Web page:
Lizard that lives in county could be added to endangered list

A lizard that lives in southern Roosevelt County may become federally listed as an endangered species, limiting the use of the land included in its habitat.

Last week, the U.S. Fish and Wildlife service proposed the dunes sagebrush lizard, also known as the sand dunes lizard, be listed as endangered under the Endangered Species Act.

The 60-day public comment period is scheduled to last until Feb. 14.

An area from Milnesand west to Kenna would be affected in Roosevelt County.

The small, light brown lizard lives in shinnery oak dunes in several southeastern New Mexico and west Texas counties.

According to Fish and Wildlife information, threats to the lizard include loss of habitat from oil and gas development and shinnery oak removal for ranching or oil and gas development.

A federal endangered species listing would prevent any activity that would kill or remove the lizard, said Debra Hill, Fish and Wildlife Service biologist in Albuquerque. The lizard is already listed as an endangered species with the state Game and Fish Department.

“It was just the extent of the threats across the range,” Hill said of the reason for proposing the lizard as a federal endangered species now.

The creature’s habitat has decreased 40 percent below its historic range, she said.

Tony Gennaro, Eastern New Mexico University distinguished professor emeritus in biology, said he “absolutely” agreed the lizards need protecting.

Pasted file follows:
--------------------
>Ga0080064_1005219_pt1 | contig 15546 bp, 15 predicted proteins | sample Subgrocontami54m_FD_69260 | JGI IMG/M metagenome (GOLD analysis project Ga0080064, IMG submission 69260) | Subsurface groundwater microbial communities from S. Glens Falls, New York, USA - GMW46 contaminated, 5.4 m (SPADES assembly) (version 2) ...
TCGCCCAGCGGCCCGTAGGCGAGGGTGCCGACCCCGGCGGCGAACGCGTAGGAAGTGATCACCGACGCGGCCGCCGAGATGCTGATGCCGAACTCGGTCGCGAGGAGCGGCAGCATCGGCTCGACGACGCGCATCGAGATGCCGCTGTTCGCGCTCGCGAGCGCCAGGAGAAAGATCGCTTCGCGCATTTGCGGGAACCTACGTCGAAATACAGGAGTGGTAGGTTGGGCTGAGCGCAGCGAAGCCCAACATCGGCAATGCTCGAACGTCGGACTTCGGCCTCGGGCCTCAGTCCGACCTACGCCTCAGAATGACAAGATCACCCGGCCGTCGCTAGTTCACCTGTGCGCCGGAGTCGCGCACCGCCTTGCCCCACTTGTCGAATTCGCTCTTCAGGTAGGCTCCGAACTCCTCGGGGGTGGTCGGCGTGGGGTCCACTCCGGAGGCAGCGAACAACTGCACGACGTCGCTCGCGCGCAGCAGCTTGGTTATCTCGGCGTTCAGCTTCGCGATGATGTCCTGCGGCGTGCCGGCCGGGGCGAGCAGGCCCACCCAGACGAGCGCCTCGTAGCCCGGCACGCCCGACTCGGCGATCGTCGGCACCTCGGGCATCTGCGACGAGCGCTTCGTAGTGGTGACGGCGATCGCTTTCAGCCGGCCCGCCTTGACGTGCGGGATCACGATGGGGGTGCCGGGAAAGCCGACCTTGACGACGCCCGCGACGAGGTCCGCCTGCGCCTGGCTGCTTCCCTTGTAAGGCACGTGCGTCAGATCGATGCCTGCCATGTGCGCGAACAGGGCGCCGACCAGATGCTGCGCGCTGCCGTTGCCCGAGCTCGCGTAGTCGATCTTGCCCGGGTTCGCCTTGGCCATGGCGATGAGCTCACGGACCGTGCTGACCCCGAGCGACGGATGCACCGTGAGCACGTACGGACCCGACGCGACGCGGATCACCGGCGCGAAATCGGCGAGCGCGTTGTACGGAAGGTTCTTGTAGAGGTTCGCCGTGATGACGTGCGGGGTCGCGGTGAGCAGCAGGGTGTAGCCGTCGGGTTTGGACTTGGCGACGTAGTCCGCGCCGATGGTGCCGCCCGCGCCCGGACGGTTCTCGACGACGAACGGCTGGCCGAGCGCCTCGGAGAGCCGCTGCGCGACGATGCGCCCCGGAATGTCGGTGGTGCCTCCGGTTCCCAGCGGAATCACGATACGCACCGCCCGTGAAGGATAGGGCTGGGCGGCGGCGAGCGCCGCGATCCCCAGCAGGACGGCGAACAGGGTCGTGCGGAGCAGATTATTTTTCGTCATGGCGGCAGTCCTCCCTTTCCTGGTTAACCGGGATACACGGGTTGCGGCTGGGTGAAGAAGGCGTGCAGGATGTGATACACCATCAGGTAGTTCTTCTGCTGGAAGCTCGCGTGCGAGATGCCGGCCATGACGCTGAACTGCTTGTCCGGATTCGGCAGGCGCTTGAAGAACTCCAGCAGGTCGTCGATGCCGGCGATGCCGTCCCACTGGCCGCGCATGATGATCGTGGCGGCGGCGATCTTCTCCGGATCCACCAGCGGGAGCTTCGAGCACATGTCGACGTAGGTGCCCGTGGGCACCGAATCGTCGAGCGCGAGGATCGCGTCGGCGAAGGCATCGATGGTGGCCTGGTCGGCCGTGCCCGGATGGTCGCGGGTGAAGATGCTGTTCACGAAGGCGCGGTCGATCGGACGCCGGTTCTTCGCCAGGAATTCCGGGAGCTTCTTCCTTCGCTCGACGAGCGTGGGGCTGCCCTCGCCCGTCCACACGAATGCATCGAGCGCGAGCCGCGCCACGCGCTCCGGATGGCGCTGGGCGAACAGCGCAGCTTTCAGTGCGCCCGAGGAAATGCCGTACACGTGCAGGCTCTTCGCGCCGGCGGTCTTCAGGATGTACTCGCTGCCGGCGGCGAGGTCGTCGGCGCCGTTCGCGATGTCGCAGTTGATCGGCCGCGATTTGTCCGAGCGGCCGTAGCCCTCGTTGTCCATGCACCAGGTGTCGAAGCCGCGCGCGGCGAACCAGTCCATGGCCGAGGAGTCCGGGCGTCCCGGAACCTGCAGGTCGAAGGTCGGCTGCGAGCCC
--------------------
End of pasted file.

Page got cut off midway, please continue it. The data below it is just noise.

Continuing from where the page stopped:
“They’re not that common,” he said.

Gennaro said the Fish and Wildlife Service has a professional team of scientists who research the condition of a species for years before recommending that it go on the endangered species list.

“They don’t just come up with these things overnight,” he said.

Hill said the Roosevelt County dunes sagebrush lizard habitat is being used for oil drilling and ranching now.

However, she said many landowners already have Candidate Conservation Agreements with Assurances, meaning they are taking sufficient steps to protect the lizard and won’t face further changes if the species is declared endangered.

In Roosevelt County, the agreements apply to the lizard and the lesser prairie chicken, as their habitats overlap there, she said.

“I think it’s made it a lot better for ranchers and oil companies,” Hill said of the agreements.

After the 60-day comment period, Hill expects the Washington, D.C., Fish and Wildlife office to take about a year to decide whether the list the lizard as endangered.